• Collect data
    • Run: grep -i result outputfile1.txt > result1.txt
  • Attach comparison video game system to display
    • Select palette to be investigated
    • Run 240p Test Suite
    • Adjust white point (colour 20/30) to match reference video game system we noted earlier
    • Adjust dark grey (colour 00) to match reference video game system we noted earlier
    • Repeat measurement and collection steps to new files

Interpret results

  • Calculate dE values with script " result1.txt result2.txt > compare_1_2.txt"
  • Generate statistics with script " compare_1_2.txt"
    • dE mean (average value)
    • dE standard deviation (how variable the results are across all colours)
    • 10th percentile dE (indicates best value, ignores outliers and pure white)
    • 90th percentile dE (indicates worst value, ignores outliers)
    • dE maximum (true worst value)
  • Lower values are better in all cases
    • dE 2.00 or lower is considered "not noticeable without close inspection", and our target maximum
    • dE 1.00 or lower is considered undetectable by humans
  • Render image comparison with " result1.txt result2.txt", which will produce render_result1_result2.png
  • Rendered image prints the colours of the two systems side by side for comparison:
    • Starts with 00 at the top left, continuing 01, 02 ... 0A
    • Second line 10 ... 1C
    • Third line 20 ... 2C
    • Fourth line 30 ... 3C
    • Left to right sweeps across hues
    • Top to bottom increases in brightness
  • Rendered image is then repeated 4 times on different backgrounds to assist with critical decision making relative to luminance:
    • Black
    • 50% grey RGB(128,128,128)
    • Middle grey RGB(188,188,188), which is 50% brightness at sRGB/Rec.601/Rec.709 on a standard Gamma 2.2 curve
    • White

Compare to your setup

  • If you're using an emulator, take a screenshot and use a colour picker, or just compare the images side by side.
  • If you're using a console, get the renders up on a screen that you can put next to your video game system (phone, tablet or laptop works well)
  • If you have the equipment (i.e.: a colorimeter or spectrometer)
    • For best results calibrate your display and computer to Rec601 (SD CRT) / Rec709 (HD LCD/OLED / sRGB (PC monitor, CRT or LCD), and match peak brightness on each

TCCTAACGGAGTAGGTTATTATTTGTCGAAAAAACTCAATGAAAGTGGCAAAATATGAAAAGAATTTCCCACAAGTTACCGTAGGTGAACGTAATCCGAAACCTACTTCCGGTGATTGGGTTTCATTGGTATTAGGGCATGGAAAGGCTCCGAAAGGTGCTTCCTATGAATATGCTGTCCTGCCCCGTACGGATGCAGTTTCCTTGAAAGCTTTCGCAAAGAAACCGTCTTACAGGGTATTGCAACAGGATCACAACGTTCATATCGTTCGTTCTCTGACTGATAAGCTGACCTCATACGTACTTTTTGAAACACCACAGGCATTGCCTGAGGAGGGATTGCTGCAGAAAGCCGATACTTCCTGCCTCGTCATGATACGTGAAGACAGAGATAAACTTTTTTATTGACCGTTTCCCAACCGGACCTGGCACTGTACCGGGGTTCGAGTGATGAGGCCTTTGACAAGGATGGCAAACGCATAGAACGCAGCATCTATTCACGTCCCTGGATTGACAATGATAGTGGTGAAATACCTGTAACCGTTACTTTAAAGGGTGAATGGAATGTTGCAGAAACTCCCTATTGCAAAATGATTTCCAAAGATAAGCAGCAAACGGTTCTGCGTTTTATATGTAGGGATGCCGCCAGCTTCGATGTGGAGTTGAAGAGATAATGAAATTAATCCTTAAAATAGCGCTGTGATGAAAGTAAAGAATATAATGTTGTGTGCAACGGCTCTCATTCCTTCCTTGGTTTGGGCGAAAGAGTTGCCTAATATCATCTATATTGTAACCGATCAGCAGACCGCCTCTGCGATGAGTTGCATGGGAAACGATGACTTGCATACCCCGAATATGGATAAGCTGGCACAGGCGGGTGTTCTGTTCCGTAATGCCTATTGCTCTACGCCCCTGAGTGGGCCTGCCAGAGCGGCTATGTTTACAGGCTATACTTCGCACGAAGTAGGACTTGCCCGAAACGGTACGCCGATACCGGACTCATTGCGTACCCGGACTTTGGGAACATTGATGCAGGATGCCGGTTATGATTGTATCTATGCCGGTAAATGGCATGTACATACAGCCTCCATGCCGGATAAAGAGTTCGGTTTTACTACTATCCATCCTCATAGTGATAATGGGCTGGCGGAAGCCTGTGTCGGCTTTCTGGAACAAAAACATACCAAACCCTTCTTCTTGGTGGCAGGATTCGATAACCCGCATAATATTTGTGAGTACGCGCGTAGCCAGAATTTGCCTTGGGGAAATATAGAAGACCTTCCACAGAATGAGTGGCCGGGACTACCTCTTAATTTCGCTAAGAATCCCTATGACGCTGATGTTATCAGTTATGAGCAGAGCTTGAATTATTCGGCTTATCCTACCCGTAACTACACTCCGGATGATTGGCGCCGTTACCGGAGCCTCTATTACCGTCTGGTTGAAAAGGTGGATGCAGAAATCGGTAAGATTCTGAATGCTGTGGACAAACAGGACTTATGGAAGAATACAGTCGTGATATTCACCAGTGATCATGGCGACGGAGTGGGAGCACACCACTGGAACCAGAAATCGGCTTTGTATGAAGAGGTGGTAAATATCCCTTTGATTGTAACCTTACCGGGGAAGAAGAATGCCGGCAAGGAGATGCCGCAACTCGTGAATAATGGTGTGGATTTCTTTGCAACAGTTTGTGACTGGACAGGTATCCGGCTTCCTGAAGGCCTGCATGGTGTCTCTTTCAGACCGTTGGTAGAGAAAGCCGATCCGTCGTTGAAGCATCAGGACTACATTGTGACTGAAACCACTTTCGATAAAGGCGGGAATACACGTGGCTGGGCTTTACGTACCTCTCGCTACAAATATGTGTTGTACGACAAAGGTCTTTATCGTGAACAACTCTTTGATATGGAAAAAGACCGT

• If you don't have the equipment
    • Attempt to eye-match PLUGE and monochrome colours 00, 10 and 20 for brightness and contrast first - avoid bloom or "blow out" in light values
    • Attempt to eye-match monochrome colours 00, 10 and 20 for colour temperature (how "warm" (red) or "cool" (blue) the greys and whites appear). Not all displays have these settings. Some laptop video card software allows adjustment, likewise for some phones and tablets (check "eye strain relief" or "blue filter" options), and most decent TVs have some sort of calibration options, even if they're presets
  • Reduce background light as much as possible (a dark room is best, especially avoid coloured lights)
  • Place screens next to each other, judge for yourself.


Colour Terminated Potential mV IRE PPU Absolute Voltage V PPU Relative Voltage V Normalised grey level
00 616 43 1.875 1.09 0.397
10 840 74 2.287 1.50 0.681
20 1100 110 2.742 1.96 1.000
  • Gamma
  • Using custom Gamma 1.8 (coincidentally what old Macintosh machines from 1985 would use)
    • 00 at 39.7 is Grey101 approx 19% luminance
    • 10 at 68.1 is Grey173 approx 50% luminance (aka middle grey)
    • 20 at 100 is Grey255 100% luminance (white)
  • Using sRGB/NTSC/YIQ gamma 2.2
    • 00 at 39.7 is Grey101 approx 13% luminance
    • 10 at 68.1 is Grey174 approx 43% luminance
    • 20 at 100 is Grey255 100% luminance (white)
  • Using Rec.601/Rec.709+BT.1886 gamma 2.4

    • 00 at 39.7 is Grey102 approx 11% luminance
    • 10 at 68.1 is Grey174 approx 40% luminance
    • 20 at 100 is Grey255 100% luminance (white)
  • sRGB Gamma 2.2 table: